Policy and Criteria Used to Assess Potential Commissary Store Closures

GAO-05-470R: Published: Apr 26, 2005. Publicly Released: Apr 26, 2005.

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As part of its pay and benefits package for service members, the Department of Defense (DOD) operates supermarket-type stores called commissaries to provide service members and their families with groceries and authorized household supplies at the lowest practical price. The Defense Commissary Agency (DeCA), DOD's designated agency for managing commissary stores, operates 273 commissary stores in the United States and abroad. To ensure efficient operation of the commissary stores, all commissary stores are assessed annually to determine whether there should be any operational changes or possible store closures. The Office of the Under Secretary of Defense (Personnel and Readiness), which has oversight responsibility for DeCA operations, can either endorse or change the results of the assessments or direct additional actions. In August 2003, the Office of the Under Secretary of Defense (Personnel and Readiness) proposed that the military services consider the closure of 14 commissary stores not previously under consideration for closure. Subsequently, various members of Congress raised questions about these proposed actions, including whether DOD's policy and criteria for deciding whether to close commissary stores adequately considered the impact on quality of life of service members and their dependents. Congress, in enacting the fiscal year 2005 defense authorization act, included a provision mandating that quality of life be a primary consideration in the closure decision-making process. In response to a mandate in the Ronald W. Reagan National Defense Authorization Act for Fiscal Year 2005, we examined DeCA's policies and process for analyzing commissary stores for potential closure. Our objectives were to review (1) the policy and criteria used to analyze potential commissary store closures, determining whether these policies and criteria are consistent with the policies on preserving quality of life for the armed forces, and (2) any studies or assessments conducted to close commissary stores.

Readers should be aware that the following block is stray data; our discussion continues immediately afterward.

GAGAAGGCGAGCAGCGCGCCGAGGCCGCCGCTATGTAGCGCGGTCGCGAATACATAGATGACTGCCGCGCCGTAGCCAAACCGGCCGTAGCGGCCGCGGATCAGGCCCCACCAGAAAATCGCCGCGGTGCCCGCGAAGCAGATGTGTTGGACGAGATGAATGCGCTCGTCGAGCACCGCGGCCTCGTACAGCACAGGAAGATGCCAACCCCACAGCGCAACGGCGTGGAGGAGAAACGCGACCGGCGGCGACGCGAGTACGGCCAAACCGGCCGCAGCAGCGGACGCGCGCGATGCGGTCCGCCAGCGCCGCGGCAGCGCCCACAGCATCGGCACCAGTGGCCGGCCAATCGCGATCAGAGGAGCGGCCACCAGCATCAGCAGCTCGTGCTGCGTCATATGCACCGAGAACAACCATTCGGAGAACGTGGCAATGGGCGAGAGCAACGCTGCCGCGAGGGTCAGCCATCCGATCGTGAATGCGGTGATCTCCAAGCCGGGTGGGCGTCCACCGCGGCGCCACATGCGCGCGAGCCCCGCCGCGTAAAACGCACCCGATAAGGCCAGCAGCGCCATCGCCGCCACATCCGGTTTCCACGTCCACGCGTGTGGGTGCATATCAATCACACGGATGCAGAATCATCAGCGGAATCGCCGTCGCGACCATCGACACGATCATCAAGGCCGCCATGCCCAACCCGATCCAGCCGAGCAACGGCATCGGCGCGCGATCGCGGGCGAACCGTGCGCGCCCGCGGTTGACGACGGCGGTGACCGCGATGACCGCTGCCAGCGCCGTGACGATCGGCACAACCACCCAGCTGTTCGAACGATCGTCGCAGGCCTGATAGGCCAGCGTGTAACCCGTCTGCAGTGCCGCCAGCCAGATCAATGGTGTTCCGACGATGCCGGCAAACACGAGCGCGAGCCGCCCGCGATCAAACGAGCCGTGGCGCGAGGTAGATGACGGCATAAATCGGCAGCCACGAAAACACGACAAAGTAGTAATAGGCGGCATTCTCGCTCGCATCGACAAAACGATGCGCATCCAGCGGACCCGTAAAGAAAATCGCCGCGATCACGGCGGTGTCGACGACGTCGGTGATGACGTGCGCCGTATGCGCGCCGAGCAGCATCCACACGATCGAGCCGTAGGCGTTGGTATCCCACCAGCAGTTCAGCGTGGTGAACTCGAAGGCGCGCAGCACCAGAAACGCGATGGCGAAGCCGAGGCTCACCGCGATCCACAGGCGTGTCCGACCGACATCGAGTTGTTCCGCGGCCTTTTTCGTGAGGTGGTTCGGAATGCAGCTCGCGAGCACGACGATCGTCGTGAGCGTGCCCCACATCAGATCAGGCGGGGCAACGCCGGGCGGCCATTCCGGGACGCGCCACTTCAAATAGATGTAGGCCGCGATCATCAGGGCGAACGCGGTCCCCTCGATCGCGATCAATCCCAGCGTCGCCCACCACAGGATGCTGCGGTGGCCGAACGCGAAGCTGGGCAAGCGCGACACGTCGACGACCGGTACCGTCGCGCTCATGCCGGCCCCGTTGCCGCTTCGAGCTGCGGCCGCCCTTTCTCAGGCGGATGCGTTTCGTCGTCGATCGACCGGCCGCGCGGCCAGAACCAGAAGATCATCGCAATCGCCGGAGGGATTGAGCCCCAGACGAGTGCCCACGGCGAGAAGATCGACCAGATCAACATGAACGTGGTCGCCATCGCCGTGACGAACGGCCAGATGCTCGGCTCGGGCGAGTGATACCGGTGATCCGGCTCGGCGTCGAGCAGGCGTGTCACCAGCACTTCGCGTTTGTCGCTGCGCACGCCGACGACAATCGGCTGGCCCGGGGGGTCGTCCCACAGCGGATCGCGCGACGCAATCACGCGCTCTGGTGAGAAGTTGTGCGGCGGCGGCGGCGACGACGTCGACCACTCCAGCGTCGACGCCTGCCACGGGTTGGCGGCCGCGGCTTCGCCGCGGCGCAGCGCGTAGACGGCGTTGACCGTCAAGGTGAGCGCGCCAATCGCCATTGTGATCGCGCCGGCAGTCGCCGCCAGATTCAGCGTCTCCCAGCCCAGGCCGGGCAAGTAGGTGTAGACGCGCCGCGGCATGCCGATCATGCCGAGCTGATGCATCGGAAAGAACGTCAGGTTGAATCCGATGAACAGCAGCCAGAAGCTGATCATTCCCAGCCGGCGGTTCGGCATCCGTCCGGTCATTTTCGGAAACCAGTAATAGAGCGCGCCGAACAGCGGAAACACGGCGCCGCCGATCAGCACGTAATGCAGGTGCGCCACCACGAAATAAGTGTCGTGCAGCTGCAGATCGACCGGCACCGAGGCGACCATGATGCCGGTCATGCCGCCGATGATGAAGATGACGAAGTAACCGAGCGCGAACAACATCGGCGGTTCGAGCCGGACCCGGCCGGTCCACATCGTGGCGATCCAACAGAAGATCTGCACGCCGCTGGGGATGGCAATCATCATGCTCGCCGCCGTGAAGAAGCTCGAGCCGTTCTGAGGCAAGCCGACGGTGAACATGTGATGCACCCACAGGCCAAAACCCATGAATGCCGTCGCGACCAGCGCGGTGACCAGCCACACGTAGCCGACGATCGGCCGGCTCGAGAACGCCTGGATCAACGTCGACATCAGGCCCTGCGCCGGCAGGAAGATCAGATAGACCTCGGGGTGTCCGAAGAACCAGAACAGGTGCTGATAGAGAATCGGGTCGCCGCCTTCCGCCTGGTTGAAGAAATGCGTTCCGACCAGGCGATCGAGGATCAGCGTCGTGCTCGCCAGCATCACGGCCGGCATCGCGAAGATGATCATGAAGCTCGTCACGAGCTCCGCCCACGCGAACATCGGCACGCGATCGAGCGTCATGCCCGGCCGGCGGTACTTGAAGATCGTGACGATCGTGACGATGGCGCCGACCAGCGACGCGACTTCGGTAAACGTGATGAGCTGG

Based on a recent legislative requirement, the Office of the Secretary of Defense issued new policy guidance in March 2005 to reinforce and ensure that quality of life will be a primary consideration in all future assessments of commissary operations. No assessments have been conducted under the revised guidance. Annual assessments of commissary stores' performance have been conducted in recent years to determine whether operational changes were needed or whether potential store closures should be considered. Consistent with the criteria in effect at that time, each assessment considered both quality of life and business factors. After reviewing DeCA's fiscal year 2002 annual assessment in August 2003, the Office of the Principal Deputy Under Secretary of Defense (Personnel and Readiness) proposed that DeCA consider closing 14 commissary stores primarily because financial goals were not met or because too few active-duty personnel were present. This decision was apparently inconsistent with DOD policy requiring that quality of life and business factors be considered in the aggregate. Significant concerns were expressed by the military services and members of Congress over the closure of the 14 stores. DOD subsequently decided to keep the 14 stores open, 6 because of their improved financial performance and 8 because of quality of life concerns and other factors. DeCA headquarters did not recommend any store closures in the 2004 assessment process, the results of which are currently being reviewed within the Office of the Under Secretary of Defense (Personnel and Readiness).

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